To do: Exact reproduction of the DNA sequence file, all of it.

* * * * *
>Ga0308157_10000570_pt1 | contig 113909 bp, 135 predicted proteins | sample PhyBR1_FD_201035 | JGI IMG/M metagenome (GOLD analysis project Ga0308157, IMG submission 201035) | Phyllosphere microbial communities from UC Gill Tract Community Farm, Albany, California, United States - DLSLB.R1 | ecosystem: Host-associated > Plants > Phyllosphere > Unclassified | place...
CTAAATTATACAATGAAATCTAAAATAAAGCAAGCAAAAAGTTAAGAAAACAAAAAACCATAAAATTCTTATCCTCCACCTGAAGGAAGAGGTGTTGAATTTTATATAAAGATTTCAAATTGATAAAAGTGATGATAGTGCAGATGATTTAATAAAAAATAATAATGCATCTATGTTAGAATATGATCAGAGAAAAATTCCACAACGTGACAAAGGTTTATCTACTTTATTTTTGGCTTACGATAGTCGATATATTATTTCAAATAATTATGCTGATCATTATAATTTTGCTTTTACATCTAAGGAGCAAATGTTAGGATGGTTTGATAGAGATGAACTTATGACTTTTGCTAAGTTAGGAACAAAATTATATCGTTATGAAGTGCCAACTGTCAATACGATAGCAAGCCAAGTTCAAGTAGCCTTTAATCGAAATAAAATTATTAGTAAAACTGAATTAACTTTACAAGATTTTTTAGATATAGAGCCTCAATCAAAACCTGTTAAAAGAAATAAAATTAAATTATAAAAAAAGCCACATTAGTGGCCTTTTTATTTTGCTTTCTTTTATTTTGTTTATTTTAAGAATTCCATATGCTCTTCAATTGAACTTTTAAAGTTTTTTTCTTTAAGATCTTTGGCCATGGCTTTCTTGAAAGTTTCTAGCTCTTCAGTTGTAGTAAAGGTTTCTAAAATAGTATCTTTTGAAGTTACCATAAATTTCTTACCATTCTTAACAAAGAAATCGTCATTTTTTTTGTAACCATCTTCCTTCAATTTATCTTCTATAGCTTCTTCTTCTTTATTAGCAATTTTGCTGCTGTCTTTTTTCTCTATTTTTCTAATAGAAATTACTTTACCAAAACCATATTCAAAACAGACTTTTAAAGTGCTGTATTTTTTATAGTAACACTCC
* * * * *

>Ga0308157_10000570_pt1 | contig 113909 bp, 135 predicted proteins | sample PhyBR1_FD_201035 | JGI IMG/M metagenome (GOLD analysis project Ga0308157, IMG submission 201035) | Phyllosphere microbial communities from UC Gill Tract Community Farm, Albany, California, United States - DLSLB.R1 | ecosystem: Host-associated > Plants > Phyllosphere > Unclassified | place...
CTAAATTATACAATGAAATCTAAAATAAAGCAAGCAAAAAGTTAAGAAAACAAAAAACCATAAAATTCTTATCCTCCACCTGAAGGAAGAGGTGTTGAATTTTATATAAAGATTTCAAATTGATAAAAGTGATGATAGTGCAGATGATTTAATAAAAAATAATAATGCATCTATGTTAGAATATGATCAGAGAAAAATTCCACAACGTGACAAAGGTTTATCTACTTTATTTTTGGCTTACGATAGTCGATATATTATTTCAAATAATTATGCTGATCATTATAATTTTGCTTTTACATCTAAGGAGCAAATGTTAGGATGGTTTGATAGAGATGAACTTATGACTTTTGCTAAGTTAGGAACAAAATTATATCGTTATGAAGTGCCAACTGTCAATACGATAGCAAGCCAAGTTCAAGTAGCCTTTAATCGAAATAAAATTATTAGTAAAACTGAATTAACTTTACAAGATTTTTTAGATATAGAGCCTCAATCAAAACCTGTTAAAAGAAATAAAATTAAATTATAAAAAAAGCCACATTAGTGGCCTTTTTATTTTGCTTTCTTTTATTTTGTTTATTTTAAGAATTCCATATGCTCTTCAATTGAACTTTTAAAGTTTTTTTCTTTAAGATCTTTGGCCATGGCTTTCTTGAAAGTTTCTAGCTCTTCAGTTGTAGTAAAGGTTTCTAAAATAGTATCTTTTGAAGTTACCATAAATTTCTTACCATTCTTAACAAAGAAATCGTCATTTTTTTTGTAACCATCTTCCTTCAATTTATCTTCTATAGCTTCTTCTTCTTTATTAGCAATTTTGCTGCTGTCTTTTTTCTCTATTTTTCTAATAGAAATTACTTTACCAAAACCATATTCAAAACAGACTTTTAAAGTGCTGTATTTTTTATAGTAACACTCC